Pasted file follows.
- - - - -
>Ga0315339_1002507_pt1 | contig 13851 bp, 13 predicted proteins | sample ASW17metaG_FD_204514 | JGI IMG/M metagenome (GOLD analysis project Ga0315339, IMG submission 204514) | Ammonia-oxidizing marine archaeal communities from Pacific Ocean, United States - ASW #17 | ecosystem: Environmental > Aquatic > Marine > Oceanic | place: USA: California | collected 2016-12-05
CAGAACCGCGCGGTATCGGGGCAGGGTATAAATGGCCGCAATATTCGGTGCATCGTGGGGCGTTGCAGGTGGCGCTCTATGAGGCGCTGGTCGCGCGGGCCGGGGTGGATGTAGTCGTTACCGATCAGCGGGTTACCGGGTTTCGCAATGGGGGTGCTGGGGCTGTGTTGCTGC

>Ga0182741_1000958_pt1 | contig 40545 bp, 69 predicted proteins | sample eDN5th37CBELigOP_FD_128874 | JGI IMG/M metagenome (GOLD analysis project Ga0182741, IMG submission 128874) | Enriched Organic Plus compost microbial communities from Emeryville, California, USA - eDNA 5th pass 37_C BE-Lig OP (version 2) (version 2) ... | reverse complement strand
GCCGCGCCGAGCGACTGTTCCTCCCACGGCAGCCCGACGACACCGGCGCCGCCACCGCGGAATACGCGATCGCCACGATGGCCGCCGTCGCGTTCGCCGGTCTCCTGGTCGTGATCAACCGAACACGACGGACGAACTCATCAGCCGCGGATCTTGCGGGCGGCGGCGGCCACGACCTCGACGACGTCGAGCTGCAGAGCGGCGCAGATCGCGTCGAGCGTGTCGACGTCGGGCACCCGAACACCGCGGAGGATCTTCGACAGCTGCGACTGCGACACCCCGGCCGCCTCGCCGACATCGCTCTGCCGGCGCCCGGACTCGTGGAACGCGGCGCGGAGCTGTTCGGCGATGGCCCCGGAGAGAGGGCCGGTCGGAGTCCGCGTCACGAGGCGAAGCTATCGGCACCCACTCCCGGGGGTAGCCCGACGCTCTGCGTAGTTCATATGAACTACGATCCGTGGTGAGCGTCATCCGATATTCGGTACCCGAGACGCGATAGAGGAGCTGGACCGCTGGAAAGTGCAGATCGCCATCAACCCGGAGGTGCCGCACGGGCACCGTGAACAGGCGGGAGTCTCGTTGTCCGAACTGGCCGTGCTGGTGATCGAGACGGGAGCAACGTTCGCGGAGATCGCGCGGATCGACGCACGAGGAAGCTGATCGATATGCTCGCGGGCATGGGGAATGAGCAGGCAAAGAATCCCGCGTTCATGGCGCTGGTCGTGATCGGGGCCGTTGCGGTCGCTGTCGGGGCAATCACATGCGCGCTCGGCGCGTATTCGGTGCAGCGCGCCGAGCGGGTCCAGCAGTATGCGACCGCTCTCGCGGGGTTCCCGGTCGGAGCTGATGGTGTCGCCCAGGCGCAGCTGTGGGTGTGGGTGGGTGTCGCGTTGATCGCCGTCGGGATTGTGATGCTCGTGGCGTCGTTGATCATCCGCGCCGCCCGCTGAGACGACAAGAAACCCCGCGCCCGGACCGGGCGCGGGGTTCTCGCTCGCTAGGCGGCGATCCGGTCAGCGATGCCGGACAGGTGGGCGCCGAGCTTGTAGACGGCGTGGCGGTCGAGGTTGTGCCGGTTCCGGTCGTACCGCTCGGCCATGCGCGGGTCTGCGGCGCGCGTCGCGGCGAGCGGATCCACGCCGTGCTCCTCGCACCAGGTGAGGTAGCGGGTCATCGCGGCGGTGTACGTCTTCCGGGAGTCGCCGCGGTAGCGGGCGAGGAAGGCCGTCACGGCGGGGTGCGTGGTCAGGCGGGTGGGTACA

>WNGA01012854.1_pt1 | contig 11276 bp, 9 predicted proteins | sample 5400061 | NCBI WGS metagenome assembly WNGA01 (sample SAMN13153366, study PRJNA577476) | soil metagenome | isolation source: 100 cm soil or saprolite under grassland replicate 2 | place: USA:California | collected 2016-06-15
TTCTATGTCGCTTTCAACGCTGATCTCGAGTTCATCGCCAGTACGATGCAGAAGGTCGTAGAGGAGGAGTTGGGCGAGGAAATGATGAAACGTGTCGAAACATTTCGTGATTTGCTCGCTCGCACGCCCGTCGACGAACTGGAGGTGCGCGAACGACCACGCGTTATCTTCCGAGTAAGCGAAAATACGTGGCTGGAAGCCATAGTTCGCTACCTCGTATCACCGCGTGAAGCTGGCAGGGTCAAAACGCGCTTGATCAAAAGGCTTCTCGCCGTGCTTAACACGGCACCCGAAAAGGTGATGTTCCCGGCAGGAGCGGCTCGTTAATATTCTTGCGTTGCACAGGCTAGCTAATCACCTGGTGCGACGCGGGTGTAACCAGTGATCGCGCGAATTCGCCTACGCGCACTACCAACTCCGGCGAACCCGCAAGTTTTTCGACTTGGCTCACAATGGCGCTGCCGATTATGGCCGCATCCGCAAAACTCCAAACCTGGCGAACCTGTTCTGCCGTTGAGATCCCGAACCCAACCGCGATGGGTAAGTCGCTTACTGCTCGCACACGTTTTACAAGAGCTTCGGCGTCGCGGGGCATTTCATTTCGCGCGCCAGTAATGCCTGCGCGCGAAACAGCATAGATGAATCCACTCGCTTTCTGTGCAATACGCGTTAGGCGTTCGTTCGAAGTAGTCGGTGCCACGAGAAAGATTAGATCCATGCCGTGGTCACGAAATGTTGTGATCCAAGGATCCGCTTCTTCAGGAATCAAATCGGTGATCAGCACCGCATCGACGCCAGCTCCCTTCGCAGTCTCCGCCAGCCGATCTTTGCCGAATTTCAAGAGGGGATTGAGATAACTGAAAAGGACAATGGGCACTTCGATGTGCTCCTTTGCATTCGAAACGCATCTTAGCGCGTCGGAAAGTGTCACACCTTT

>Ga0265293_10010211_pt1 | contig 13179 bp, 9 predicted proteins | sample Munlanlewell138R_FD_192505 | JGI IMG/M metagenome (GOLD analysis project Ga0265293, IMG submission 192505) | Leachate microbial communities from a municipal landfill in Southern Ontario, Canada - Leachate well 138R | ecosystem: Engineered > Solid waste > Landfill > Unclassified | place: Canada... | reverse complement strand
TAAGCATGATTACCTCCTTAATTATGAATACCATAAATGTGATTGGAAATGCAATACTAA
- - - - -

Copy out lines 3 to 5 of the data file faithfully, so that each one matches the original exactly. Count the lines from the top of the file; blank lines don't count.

>Ga0182741_1000958_pt1 | contig 40545 bp, 69 predicted proteins | sample eDN5th37CBELigOP_FD_128874 | JGI IMG/M metagenome (GOLD analysis project Ga0182741, IMG submission 128874) | Enriched Organic Plus compost microbial communities from Emeryville, California, USA - eDNA 5th pass 37_C BE-Lig OP (version 2) (version 2) ... | reverse complement strand
GCCGCGCCGAGCGACTGTTCCTCCCACGGCAGCCCGACGACACCGGCGCCGCCACCGCGGAATACGCGATCGCCACGATGGCCGCCGTCGCGTTCGCCGGTCTCCTGGTCGTGATCAACCGAACACGACGGACGAACTCATCAGCCGCGGATCTTGCGGGCGGCGGCGGCCACGACCTCGACGACGTCGAGCTGCAGAGCGGCGCAGATCGCGTCGAGCGTGTCGACGTCGGGCACCCGAACACCGCGGAGGATCTTCGACAGCTGCGACTGCGACACCCCGGCCGCCTCGCCGACATCGCTCTGCCGGCGCCCGGACTCGTGGAACGCGGCGCGGAGCTGTTCGGCGATGGCCCCGGAGAGAGGGCCGGTCGGAGTCCGCGTCACGAGGCGAAGCTATCGGCACCCACTCCCGGGGGTAGCCCGACGCTCTGCGTAGTTCATATGAACTACGATCCGTGGTGAGCGTCATCCGATATTCGGTACCCGAGACGCGATAGAGGAGCTGGACCGCTGGAAAGTGCAGATCGCCATCAACCCGGAGGTGCCGCACGGGCACCGTGAACAGGCGGGAGTCTCGTTGTCCGAACTGGCCGTGCTGGTGATCGAGACGGGAGCAACGTTCGCGGAGATCGCGCGGATCGACGCACGAGGAAGCTGATCGATATGCTCGCGGGCATGGGGAATGAGCAGGCAAAGAATCCCGCGTTCATGGCGCTGGTCGTGATCGGGGCCGTTGCGGTCGCTGTCGGGGCAATCACATGCGCGCTCGGCGCGTATTCGGTGCAGCGCGCCGAGCGGGTCCAGCAGTATGCGACCGCTCTCGCGGGGTTCCCGGTCGGAGCTGATGGTGTCGCCCAGGCGCAGCTGTGGGTGTGGGTGGGTGTCGCGTTGATCGCCGTCGGGATTGTGATGCTCGTGGCGTCGTTGATCATCCGCGCCGCCCGCTGAGACGACAAGAAACCCCGCGCCCGGACCGGGCGCGGGGTTCTCGCTCGCTAGGCGGCGATCCGGTCAGCGATGCCGGACAGGTGGGCGCCGAGCTTGTAGACGGCGTGGCGGTCGAGGTTGTGCCGGTTCCGGTCGTACCGCTCGGCCATGCGCGGGTCTGCGGCGCGCGTCGCGGCGAGCGGATCCACGCCGTGCTCCTCGCACCAGGTGAGGTAGCGGGTCATCGCGGCGGTGTACGTCTTCCGGGAGTCGCCGCGGTAGCGGGCGAGGAAGGCCGTCACGGCGGGGTGCGTGGTCAGGCGGGTGGGTACA

>WNGA01012854.1_pt1 | contig 11276 bp, 9 predicted proteins | sample 5400061 | NCBI WGS metagenome assembly WNGA01 (sample SAMN13153366, study PRJNA577476) | soil metagenome | isolation source: 100 cm soil or saprolite under grassland replicate 2 | place: USA:California | collected 2016-06-15